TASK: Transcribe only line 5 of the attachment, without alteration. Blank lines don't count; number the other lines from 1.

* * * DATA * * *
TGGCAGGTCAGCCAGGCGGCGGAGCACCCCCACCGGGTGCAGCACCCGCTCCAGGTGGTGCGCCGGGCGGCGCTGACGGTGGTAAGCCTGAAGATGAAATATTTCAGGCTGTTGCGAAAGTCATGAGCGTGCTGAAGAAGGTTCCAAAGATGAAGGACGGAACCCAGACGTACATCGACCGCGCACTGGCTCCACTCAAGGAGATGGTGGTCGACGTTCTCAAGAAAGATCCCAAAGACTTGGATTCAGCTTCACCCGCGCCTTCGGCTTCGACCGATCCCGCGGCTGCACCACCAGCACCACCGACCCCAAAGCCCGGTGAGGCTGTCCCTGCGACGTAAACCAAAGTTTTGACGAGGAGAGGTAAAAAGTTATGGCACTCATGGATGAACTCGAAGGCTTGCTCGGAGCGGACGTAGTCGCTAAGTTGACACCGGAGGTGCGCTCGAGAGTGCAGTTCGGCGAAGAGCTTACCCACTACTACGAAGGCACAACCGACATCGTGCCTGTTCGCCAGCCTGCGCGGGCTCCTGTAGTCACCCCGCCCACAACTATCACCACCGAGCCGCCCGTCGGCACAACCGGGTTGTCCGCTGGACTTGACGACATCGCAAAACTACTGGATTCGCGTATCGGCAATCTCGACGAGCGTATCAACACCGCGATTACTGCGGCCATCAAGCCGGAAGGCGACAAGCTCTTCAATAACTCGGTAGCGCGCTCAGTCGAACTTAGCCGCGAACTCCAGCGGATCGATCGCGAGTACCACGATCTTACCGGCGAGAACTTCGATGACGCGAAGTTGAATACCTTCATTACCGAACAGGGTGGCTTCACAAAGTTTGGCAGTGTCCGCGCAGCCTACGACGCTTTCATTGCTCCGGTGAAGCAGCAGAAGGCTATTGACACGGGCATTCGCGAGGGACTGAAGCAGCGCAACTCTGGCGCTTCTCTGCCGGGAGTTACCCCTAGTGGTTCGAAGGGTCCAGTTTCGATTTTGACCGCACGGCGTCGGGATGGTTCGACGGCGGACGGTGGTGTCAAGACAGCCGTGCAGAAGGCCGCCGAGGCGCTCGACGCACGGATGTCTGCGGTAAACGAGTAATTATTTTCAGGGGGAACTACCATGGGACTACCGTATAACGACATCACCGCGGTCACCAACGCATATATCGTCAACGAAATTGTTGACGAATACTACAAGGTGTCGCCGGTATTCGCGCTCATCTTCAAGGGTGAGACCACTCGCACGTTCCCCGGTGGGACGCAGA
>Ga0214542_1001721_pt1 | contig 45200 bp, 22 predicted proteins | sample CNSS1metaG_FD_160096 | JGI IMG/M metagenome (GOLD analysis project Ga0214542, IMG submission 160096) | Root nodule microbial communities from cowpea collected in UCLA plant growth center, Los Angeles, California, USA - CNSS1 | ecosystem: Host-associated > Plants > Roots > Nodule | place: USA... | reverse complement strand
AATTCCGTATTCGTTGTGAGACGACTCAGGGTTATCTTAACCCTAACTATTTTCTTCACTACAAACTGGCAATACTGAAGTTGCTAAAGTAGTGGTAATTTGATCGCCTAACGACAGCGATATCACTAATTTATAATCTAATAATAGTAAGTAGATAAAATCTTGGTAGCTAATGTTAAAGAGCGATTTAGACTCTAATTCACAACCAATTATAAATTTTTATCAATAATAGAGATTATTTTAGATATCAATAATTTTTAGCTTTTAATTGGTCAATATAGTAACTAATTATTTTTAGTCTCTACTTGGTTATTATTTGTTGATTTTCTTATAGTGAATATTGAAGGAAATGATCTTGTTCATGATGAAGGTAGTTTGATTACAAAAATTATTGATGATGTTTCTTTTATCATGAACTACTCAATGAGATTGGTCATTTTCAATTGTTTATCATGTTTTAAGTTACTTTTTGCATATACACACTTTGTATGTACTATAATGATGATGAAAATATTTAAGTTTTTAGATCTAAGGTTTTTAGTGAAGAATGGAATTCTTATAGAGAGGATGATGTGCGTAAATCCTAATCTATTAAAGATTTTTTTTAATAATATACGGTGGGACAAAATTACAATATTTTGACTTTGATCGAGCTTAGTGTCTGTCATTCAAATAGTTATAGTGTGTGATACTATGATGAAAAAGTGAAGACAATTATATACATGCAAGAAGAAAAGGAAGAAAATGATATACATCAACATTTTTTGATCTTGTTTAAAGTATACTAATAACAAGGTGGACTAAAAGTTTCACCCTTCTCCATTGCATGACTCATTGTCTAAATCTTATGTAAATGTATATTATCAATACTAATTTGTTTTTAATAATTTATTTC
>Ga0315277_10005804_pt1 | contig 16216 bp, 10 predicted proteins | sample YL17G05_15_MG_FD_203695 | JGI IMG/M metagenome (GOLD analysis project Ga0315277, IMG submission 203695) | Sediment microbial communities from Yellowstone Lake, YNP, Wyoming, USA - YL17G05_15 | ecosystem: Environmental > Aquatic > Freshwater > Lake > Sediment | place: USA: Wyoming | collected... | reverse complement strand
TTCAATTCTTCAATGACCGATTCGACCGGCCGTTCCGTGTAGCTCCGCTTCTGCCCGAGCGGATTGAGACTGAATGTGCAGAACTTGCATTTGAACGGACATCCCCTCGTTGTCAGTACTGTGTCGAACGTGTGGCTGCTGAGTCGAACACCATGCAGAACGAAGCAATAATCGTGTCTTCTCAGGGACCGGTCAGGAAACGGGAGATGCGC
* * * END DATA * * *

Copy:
TTCAATTCTTCAATGACCGATTCGACCGGCCGTTCCGTGTAGCTCCGCTTCTGCCCGAGCGGATTGAGACTGAATGTGCAGAACTTGCATTTGAACGGACATCCCCTCGTTGTCAGTACTGTGTCGAACGTGTGGCTGCTGAGTCGAACACCATGCAGAACGAAGCAATAATCGTGTCTTCTCAGGGACCGGTCAGGAAACGGGAGATGCGC